• Pneumococcal polyvalent
      • Haemophilus influenzae type b
      • Pneumococcal conjugate
    • Cholecystectomy to prevent recurrent gallstones
  • Iron chelation:
    • Reduces serum iron levels
    • Deferoxamine (IV)
    • Deferiprone/deferasirox (oral formulations)
  • Endocrine therapy:
    • Administer deficient hormones.
    • Bisphosphonates to prevent osteopenia and osteoporosis
    • Fertility agents
  • Definitive therapy: allogeneic stem cell transplantation 
  • Genetic counseling

Differential Diagnosis

The differential diagnosis includes other conditions associated with microcytic anemia or target cells.

  • Iron-deficiency anemia: the other major cause of microcytic hypochromic anemia besides thalassemia. Patients may present with pallor and easy fatigability. Iron studies are required to obtain the diagnosis. Findings of the iron study will indicate decreased iron levels and an increased total iron-binding capacity. Treatment is with oral iron supplementation.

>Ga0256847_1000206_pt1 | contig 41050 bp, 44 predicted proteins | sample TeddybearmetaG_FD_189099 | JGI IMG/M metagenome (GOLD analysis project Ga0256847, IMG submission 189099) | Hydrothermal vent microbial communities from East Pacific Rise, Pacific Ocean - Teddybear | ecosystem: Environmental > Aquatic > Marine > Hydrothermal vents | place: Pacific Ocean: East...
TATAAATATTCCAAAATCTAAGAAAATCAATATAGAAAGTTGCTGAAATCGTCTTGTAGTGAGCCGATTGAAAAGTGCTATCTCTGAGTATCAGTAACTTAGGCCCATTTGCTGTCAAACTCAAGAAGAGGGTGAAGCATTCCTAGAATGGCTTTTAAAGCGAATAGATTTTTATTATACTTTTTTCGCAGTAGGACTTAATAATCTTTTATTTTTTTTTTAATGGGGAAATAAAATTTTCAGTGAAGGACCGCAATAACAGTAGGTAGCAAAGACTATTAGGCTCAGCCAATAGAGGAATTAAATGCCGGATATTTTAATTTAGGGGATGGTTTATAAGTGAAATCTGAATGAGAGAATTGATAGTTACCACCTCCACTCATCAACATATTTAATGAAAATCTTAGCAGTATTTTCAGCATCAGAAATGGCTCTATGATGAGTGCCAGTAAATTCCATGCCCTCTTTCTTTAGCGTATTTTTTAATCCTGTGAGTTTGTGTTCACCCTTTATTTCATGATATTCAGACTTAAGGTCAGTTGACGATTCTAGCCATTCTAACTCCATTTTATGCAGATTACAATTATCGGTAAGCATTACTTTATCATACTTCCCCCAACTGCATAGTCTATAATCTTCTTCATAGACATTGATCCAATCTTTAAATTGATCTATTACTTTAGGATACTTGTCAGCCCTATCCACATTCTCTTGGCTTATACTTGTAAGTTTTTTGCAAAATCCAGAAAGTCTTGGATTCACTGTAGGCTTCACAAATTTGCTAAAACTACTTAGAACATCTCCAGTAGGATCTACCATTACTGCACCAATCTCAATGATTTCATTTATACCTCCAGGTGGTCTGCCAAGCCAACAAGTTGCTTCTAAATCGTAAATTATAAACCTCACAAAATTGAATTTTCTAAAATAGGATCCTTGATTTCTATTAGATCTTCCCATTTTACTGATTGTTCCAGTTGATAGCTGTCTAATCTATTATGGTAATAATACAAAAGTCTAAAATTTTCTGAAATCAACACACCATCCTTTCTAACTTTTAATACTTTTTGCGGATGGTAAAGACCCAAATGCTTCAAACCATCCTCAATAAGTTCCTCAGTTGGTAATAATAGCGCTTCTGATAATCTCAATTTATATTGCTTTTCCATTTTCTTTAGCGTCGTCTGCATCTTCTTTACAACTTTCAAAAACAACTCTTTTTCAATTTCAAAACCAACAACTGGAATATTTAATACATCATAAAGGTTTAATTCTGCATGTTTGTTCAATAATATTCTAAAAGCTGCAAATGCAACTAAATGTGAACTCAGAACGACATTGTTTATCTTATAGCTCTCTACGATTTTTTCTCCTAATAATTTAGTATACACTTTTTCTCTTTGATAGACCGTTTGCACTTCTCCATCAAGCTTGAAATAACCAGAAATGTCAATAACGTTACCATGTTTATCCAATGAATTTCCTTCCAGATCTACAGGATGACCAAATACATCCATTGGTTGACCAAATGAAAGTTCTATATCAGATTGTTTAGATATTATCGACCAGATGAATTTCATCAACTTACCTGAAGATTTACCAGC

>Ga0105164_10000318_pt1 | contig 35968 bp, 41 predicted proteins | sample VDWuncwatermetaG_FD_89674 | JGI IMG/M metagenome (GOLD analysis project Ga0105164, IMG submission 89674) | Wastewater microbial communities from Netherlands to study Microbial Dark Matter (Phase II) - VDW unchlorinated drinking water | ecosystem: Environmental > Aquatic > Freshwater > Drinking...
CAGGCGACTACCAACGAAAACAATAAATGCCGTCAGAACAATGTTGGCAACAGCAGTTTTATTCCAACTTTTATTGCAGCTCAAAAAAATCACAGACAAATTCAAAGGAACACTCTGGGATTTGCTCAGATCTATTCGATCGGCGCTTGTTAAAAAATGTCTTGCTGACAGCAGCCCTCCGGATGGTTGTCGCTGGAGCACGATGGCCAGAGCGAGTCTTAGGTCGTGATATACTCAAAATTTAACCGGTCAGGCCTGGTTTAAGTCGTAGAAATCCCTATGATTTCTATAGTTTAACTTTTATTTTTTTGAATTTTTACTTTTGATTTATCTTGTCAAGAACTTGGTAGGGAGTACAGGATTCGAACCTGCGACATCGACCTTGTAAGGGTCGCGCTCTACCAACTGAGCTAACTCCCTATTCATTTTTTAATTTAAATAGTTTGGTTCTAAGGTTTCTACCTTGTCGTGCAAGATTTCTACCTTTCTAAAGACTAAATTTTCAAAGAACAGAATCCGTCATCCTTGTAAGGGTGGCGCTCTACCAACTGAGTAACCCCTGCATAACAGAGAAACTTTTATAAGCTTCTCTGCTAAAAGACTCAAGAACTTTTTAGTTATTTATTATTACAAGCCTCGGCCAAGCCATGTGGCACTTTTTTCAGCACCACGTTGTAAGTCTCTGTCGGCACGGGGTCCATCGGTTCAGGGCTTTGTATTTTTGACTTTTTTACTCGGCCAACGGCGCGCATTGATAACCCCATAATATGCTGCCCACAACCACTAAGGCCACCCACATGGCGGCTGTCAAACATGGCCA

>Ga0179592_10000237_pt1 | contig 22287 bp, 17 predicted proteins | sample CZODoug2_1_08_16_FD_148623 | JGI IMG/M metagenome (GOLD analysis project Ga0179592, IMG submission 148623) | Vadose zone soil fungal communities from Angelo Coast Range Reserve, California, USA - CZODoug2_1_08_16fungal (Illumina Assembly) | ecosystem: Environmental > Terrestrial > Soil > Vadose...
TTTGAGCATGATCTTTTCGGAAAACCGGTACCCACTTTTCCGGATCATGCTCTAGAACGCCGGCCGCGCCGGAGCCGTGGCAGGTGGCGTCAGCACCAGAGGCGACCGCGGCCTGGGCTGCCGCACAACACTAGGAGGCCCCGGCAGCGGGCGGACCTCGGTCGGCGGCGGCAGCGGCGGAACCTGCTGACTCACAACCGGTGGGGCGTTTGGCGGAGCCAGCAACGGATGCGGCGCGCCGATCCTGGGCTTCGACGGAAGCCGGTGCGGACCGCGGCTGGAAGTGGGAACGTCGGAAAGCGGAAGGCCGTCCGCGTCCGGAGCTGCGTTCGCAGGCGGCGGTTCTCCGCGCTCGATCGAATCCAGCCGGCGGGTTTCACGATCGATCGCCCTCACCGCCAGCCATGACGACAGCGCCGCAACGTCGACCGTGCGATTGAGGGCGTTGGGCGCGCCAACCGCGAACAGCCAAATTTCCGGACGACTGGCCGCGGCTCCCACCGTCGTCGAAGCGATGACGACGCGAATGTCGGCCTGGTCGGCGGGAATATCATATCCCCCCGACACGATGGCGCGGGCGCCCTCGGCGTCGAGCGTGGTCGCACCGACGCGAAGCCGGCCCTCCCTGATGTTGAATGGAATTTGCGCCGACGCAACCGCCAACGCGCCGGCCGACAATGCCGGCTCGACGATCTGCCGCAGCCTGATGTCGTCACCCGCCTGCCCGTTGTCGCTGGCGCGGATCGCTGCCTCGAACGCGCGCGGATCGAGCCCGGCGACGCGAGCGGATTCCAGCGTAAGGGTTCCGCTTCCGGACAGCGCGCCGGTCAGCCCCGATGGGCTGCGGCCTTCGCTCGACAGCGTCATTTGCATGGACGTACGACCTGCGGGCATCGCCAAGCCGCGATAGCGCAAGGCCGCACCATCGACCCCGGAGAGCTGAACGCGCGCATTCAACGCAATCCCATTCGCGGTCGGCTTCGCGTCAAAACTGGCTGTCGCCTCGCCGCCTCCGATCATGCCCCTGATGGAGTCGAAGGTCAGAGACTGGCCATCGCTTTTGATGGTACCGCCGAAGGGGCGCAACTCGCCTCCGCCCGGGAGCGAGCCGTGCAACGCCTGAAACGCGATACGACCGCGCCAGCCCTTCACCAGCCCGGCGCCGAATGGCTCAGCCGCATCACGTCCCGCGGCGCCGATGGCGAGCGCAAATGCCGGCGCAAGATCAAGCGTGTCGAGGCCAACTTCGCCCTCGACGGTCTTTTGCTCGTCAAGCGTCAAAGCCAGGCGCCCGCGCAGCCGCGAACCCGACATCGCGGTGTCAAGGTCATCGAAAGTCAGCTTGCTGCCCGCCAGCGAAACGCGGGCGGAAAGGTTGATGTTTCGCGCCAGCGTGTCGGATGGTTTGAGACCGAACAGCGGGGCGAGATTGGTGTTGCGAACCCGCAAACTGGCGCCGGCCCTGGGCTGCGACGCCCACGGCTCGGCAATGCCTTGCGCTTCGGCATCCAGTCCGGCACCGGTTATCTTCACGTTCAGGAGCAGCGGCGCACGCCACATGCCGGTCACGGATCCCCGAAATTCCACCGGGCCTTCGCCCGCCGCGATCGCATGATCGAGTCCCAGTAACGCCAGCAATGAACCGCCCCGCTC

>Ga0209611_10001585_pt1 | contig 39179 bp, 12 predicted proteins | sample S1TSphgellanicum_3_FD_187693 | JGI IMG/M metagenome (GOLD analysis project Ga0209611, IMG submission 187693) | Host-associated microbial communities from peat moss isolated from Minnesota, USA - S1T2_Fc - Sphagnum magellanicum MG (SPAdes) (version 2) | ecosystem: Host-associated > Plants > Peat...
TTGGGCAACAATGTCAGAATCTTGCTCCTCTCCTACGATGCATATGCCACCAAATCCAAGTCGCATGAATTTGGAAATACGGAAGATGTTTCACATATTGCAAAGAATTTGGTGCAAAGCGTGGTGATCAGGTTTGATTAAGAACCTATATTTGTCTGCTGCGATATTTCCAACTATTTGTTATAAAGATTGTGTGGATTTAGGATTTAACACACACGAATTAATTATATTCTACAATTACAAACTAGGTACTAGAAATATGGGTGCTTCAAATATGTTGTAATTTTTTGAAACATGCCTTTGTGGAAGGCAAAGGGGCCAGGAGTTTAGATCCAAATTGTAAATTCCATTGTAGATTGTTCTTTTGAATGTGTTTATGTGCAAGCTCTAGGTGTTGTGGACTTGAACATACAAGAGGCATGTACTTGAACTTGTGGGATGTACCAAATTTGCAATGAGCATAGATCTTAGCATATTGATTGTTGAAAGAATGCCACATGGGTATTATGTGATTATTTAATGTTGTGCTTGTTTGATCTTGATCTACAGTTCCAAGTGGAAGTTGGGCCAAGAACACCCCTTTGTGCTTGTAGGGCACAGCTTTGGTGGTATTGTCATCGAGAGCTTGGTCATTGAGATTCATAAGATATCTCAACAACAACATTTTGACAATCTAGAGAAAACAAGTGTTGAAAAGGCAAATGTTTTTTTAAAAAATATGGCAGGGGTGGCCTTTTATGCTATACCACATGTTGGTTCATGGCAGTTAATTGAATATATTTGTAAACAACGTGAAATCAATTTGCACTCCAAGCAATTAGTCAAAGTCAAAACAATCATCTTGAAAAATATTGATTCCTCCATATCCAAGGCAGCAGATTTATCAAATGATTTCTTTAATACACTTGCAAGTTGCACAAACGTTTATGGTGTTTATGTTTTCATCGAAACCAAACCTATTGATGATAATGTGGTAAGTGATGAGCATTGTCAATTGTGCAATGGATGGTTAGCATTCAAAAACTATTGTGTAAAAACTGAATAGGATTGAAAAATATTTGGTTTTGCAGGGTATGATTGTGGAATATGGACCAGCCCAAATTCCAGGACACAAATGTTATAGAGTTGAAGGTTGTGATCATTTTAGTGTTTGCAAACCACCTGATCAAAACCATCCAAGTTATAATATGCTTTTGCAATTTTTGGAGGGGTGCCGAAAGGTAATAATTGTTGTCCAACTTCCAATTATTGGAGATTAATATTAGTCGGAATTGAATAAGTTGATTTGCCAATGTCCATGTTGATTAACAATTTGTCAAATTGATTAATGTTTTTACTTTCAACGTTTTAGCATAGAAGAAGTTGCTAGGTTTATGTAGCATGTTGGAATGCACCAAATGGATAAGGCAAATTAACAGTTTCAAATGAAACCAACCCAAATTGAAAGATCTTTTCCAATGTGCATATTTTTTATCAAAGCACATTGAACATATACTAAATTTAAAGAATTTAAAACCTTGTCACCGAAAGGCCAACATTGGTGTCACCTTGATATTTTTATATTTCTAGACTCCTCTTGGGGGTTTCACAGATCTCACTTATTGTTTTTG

• Anemia of chronic disease (“anemia of chronic inflammation”): secondary to inflammatory, infectious, or malignant disease. Patients present with findings similar to those of iron deficiency, namely, pallor and easy fatigability. Iron studies will reveal low levels of serum iron and transferrin; however, ferritin levels will be normal or increased. Treatment is targeted toward resolving the underlying chronic disease.
  • Liver disease: Target cells can be seen on the peripheral blood smear of patients with liver disease. These target cells, having a large and targetoid appearance, are formed due to excess membrane lipids.
  • Post-splenectomy patients: Target cells and Howell-Jolly bodies appear in the peripheral blood smear of patients after splenectomy. Patients may also have a mild-to-marked increase in platelet count (thrombocytosis).

References

  1. Needs T., Gonzalez-Mosquera L.F., Lynch D.T. (2020). Beta Thalassemia. StatPearls. Retrieved July 5, 2021, from https://www.ncbi.nlm.nih.gov/books/NBK531481/
  2. Harewood J., Azevedo A.M. (2020). Alpha Thalassemia. StatPearls. Retrieved July 5, 2021, from https://www.ncbi.nlm.nih.gov/books/NBK441826/
  3. Scordino T. (2016). Target Cells. American Society of Hematology. Morphologic Variants of Normal Cells. https://imagebank.hematology.org/image/60310/target-cells